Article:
from Minnesota Prairie Roots by Audrey Kletscher Helbling
I PROBABLY SHOULDN’T be penning this post because it’s likely to raise my blood pressure. And that’s not a good thing considering I want to avoid activity that would necessitate a doctor’s visit.
Don’t get me wrong. I am thankful for doctors and nurses and other medical professionals who possess the skills and talent to help heal people.
But I’m frustrated about the ever-rising cost of health insurance. Last year my family forked out $11,022 to cover three of us—two late fifty-somethings and a 20-year-old. Do your math. That’s just shy of $919/month.
from streets.mn by Nick Magrino
Here in the Twin Cities, we have quite a few municipal and other borders, more than the average metropolitan area. Probably as a result of us having had two cities to begin with, we didn’t do as much land annexation as other large cities in the west. We’ve got first ring suburbs like St. Louis Park, Columbia Heights, and South St. Paul that are legally separate from the central cities even though they were largely built out at the same time. This in itself isn’t that unusual, but we have many individual urban suburbs while very conspicuously not including large chunks of sprawl in the legal boundaries of our core cities, and this is uncommon among cities that did the bulk of their growing after World War II.
from Thoughtful Bastards by Paul Udstrand
Maybe you’ve heard about a recent initiative by Oklahoma lawmakers? Seems republicans in Oklahoma have decided to ban the Advanced Placement United States History Curriculum in the state’s public schools because those courses don’t celebrate America enough. You can read an article about it here. This is nothing new; Republicans have been complaining about school curriculums for decades, it’s been part of their “Culture War” for as long as I can remember.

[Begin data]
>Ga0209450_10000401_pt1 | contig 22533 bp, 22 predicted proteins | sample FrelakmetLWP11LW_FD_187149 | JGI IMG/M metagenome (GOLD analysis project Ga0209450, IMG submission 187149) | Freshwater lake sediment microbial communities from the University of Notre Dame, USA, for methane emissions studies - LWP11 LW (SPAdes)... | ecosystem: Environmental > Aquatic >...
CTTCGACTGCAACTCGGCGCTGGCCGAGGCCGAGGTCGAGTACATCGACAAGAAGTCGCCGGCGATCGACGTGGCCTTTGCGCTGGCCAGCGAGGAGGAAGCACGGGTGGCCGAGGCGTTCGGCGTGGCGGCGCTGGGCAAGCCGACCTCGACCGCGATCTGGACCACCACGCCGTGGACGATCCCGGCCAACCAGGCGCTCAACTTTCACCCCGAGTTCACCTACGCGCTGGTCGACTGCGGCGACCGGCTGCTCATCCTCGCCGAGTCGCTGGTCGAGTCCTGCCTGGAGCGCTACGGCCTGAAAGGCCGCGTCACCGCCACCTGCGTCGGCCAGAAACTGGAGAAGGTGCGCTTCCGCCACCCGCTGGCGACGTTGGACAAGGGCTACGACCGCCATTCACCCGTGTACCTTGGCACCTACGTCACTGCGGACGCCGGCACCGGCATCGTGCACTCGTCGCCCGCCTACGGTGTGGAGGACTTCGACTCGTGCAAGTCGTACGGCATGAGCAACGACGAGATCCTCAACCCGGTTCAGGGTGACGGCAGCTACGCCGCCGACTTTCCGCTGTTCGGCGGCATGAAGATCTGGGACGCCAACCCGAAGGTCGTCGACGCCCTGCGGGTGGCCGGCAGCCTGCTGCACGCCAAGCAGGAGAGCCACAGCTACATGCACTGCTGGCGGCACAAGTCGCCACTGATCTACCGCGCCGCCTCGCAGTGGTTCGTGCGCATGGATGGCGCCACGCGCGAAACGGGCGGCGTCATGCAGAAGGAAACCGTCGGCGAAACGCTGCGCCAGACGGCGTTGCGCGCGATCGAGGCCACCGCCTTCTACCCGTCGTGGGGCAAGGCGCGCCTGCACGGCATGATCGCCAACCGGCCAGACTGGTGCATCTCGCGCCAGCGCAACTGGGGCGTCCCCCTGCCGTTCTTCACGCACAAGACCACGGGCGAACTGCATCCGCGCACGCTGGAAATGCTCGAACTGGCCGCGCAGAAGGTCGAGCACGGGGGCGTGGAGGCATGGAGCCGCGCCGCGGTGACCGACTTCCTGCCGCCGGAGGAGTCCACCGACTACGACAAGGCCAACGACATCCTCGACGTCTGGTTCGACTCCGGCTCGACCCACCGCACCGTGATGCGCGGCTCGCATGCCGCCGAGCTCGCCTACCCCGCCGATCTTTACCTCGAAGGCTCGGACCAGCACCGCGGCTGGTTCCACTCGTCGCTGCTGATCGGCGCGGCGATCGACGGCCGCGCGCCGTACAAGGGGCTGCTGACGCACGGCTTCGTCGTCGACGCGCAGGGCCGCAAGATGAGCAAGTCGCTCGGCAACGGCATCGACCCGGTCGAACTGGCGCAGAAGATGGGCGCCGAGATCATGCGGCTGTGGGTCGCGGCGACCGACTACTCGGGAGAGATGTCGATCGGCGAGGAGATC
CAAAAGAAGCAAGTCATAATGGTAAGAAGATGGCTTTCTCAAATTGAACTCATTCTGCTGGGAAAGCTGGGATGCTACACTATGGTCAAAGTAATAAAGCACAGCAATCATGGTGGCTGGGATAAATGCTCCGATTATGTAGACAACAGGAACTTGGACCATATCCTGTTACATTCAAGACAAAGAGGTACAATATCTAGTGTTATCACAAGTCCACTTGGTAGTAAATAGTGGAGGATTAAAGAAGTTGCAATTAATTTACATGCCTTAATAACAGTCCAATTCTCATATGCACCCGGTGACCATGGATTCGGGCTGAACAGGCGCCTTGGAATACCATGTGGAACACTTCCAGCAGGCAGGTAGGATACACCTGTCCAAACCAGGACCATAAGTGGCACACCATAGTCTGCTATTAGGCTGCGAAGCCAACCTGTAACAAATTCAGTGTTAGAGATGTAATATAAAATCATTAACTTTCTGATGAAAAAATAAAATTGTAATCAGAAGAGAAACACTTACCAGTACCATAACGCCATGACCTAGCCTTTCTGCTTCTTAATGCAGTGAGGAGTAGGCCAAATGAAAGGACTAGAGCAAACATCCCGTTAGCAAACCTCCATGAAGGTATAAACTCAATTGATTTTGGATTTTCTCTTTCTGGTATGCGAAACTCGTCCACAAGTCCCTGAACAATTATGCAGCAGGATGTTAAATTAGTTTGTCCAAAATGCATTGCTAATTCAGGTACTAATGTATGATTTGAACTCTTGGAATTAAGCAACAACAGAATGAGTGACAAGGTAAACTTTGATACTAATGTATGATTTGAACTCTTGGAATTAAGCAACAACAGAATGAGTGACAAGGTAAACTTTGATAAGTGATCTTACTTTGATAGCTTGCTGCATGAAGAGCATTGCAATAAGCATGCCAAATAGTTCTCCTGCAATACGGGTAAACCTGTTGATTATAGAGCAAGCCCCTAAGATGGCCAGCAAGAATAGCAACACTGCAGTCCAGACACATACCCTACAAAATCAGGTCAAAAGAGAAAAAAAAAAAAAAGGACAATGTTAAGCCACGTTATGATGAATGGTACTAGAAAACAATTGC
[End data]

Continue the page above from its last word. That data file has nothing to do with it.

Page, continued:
from Red Current by Eric Pleiss
Sitting down with Sociable Cider Werks co-founder Jim Watkins, you get the idea that he lives for the lighter side of life—but that he also takes his cider and his business very seriously.
from Squeaky Green Machine by Heidi Van Heel
Located in the heart of the Twin Cities where the Minnesota and Mississippi Rivers converge, Fort Snelling State Park provides not only a quick nature escape, but also the opportunity to temporarily go back in time. When I walk through the park, I always find myself reflecting on the early days of Minnesota’s history and imagining what it must have been like for the first people living here – then I’m brought back to reality by the roar of an airplane and the soft hum of the freeway. Growing up a fan of Little House on the Prairie, I know that my notions of the early days of life in Minnesota are often romanticized, so I set to work looking into the history of the park. Unfortunately in addition to the more well-known Dred Scott connection, I found a large portion of disappointing history but also some that surprised me.
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